HomeTechnologyHow myGov is changing to protect you from scammers

How myGov is changing to protect you from scammers

Some of your most sensitive information is stored in your myGov account. We trust those details are secure.

The reality is somewhat different.

Thousands of myGov accounts are being suspended monthly and losses from scams in Australia this year have passed $3 billion, according to reports. As a result, the government is set to introduce passkeys, such as face or fingerprint recognition instead of usernames and passwords, to thwart scammers.

Government services minister Bill Shorten says there have been 4500 individual confirmed myGov scams this year. myGov hosts Centrelink, Australian Tax Office and Medicare data.

An overwhelming number of those attacks come via what is called ‘scam-in-a-box kits’.

What is a ‘scam-in-a-box kit’?

The kits are bought and sold on the dark web and used to create fake websites to launch phishing attacks on myGov accounts.

Mr Shorten explains: “These fake sites trick our citizens into giving criminals their user ID and passwords.”

Scammers send a text to victims – purportedly from myGov – telling them they are eligible to apply for an ‘economic support payment’ or a ‘tax refund’. It then instructs the victim to provide their banking details before the payment expires and shares a link for a form. The form takes the victim to a fake website that extracts sensitive login or crucial ID information.

Scammers are increasingly attracted to Australia because many reuse passwords, thus reducing the effort needed to gain access to several accounts.

Mr Shorten said: “Statistics show that people reuse passwords at least 50 per cent of the time, making it possible for scammers and hackers to use the stolen password to access other online services.”

The sophistication of ‘scam-in-a-box’ kits is alarming, with some criminals able to quickly close scams to avoid detection and run multiple scams at once.

The Guardian reports that some scammers can identify when they’re dealing with more IT-savvy users and, in those instances, direct them to the official myGov website.

What is the government doing?

Increasing amounts of stolen identifying details are ending up on the dark web, Mr Shorten said, while stressing that the government was working around the clock to counter scammers and hackers.

“The Albanese government is determined to disrupt malicious actors by bolstering online defences,” he said.

“I am also working closely with my ministerial colleague, Senator Katy Gallagher, to establish a digital ID that will be a key line of defence against cybercrime when established.”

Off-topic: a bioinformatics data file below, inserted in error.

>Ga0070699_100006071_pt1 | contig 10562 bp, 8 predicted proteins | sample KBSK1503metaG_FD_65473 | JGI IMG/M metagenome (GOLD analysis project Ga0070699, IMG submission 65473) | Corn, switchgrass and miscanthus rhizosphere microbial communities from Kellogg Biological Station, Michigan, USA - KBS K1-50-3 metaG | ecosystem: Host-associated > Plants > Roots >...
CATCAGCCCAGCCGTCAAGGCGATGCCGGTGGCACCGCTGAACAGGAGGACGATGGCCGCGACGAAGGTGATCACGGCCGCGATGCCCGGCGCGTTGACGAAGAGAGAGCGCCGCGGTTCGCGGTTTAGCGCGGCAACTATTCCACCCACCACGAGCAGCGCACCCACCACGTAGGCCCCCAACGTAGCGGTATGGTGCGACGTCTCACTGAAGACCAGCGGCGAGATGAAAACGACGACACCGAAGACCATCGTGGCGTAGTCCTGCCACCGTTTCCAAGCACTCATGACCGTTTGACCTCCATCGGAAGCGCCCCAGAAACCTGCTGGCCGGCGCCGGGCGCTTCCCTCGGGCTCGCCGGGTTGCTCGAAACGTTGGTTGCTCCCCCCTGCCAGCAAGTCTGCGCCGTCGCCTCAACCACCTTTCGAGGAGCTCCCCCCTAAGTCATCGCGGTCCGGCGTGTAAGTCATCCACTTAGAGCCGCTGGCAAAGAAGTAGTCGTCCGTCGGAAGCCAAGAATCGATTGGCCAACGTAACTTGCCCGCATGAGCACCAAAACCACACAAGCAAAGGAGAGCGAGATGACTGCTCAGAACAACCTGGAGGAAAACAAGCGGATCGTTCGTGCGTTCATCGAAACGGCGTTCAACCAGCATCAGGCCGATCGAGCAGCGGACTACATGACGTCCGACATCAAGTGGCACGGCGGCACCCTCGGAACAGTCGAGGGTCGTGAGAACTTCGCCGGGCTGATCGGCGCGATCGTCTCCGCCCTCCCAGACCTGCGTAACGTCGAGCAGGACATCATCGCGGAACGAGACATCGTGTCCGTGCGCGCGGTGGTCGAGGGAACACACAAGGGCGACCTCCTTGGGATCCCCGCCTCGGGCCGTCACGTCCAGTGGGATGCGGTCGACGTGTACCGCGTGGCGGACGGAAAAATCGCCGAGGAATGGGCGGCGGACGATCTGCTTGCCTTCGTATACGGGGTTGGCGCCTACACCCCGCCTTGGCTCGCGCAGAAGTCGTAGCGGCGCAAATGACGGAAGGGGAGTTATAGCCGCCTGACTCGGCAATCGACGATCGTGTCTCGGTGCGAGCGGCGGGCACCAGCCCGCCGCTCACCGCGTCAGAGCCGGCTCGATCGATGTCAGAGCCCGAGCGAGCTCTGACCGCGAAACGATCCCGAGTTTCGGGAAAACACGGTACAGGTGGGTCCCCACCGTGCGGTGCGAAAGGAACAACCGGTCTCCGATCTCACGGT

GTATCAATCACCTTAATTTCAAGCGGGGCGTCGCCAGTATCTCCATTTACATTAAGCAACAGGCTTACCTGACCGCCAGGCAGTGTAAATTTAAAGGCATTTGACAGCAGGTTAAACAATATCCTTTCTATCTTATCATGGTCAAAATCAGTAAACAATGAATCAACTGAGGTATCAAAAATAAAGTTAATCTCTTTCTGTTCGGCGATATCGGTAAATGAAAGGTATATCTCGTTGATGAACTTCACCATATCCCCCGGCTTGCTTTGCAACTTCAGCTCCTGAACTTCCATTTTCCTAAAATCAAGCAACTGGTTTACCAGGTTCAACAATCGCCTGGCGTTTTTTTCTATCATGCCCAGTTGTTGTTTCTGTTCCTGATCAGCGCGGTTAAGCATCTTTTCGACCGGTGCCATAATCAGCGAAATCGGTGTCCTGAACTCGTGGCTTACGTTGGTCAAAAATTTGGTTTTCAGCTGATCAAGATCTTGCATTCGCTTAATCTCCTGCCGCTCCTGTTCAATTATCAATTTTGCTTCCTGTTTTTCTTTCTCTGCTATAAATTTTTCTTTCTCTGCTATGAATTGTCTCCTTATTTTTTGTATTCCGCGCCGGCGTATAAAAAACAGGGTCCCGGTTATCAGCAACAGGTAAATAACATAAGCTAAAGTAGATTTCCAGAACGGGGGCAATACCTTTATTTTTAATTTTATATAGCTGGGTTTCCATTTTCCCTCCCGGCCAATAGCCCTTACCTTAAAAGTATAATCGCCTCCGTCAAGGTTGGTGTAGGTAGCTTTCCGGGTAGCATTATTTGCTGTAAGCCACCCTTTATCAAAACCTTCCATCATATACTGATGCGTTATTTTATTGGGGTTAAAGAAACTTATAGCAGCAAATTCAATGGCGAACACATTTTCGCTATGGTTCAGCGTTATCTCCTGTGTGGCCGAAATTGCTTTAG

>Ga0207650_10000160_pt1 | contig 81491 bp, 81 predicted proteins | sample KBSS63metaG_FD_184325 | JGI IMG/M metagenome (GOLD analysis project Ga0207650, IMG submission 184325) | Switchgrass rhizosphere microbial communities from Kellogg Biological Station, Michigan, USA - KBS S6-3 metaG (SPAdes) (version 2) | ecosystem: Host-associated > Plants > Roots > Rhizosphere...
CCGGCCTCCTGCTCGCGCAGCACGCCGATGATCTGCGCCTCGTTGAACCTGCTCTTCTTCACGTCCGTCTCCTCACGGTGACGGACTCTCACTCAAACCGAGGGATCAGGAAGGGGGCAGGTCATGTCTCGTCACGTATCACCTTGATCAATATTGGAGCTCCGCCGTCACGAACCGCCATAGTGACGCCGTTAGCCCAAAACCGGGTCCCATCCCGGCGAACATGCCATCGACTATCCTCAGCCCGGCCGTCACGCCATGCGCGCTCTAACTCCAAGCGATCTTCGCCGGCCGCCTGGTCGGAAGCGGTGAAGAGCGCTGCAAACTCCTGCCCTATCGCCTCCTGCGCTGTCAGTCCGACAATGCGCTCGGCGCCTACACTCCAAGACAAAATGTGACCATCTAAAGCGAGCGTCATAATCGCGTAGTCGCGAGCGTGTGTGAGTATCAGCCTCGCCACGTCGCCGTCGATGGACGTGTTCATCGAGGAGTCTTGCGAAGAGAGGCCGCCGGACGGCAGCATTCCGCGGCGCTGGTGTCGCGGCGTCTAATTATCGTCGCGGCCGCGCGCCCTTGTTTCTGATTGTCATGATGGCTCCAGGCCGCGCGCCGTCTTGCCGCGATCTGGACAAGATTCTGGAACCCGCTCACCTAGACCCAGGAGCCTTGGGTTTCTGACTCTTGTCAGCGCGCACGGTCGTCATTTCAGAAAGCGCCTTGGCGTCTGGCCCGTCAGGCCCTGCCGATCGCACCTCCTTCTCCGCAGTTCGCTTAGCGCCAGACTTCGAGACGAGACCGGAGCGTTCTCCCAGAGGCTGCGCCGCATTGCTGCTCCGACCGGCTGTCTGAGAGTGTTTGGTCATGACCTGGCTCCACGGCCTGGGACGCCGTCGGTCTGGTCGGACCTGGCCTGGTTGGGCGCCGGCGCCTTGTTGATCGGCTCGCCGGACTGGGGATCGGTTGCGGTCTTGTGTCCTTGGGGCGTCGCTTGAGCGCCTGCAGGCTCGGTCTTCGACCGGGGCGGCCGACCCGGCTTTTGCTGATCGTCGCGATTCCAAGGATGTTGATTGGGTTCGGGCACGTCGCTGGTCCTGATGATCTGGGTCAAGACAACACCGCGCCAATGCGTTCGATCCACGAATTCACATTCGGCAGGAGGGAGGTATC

Next year, the government will introduce passkeys to make it much harder for scammers to gain access.

“Passkeys will be introduced to bring myGov further into the 21st century, allowing Australians the ability to use biometric options such as facial recognition to access the site,” Mr Shorten said.

“These important sign-in alternatives are familiar to many Australians, and are a key safeguard against scammers who use phishing tactics to harvest personal information like people’s date of birth to fraudulently access accounts.”

Digital ID verification is being added into myGov and a draft bill would put limits on the storage of customer IDs for businesses and set new regulations for data breach reporting.

It would be initially regulated by the Australian Competition and Consumer Commission (ACCC) and the Australian Information Commissioner.

Mr Shorten also said a new advisory group would be formed to ensure myGov put customers first. The group had been recommended by a user audit of the service and will be led by former NSW minister for customer service and digital government Victor Dominello.

Scamwatch warns users of myGov that the official website will never ask them to click on links to sign in to their accounts and enter their bank details or submit any ID docs. It advises users to use the secure myGov app to check their accounts.

Have you created a myGov ID yet? Do you have faith in the new security measures set to be introduced? Share your thoughts in the comments section below.

Also read: Platforms must step up on scam ads, says consumer advocate

Janelle Ward
Janelle Wardhttp://www.yourlifechoices.com.au/author/janellewa
Energetic and skilled editor and writer with expert knowledge of retirement, retirement income, superannuation and retirement planning.



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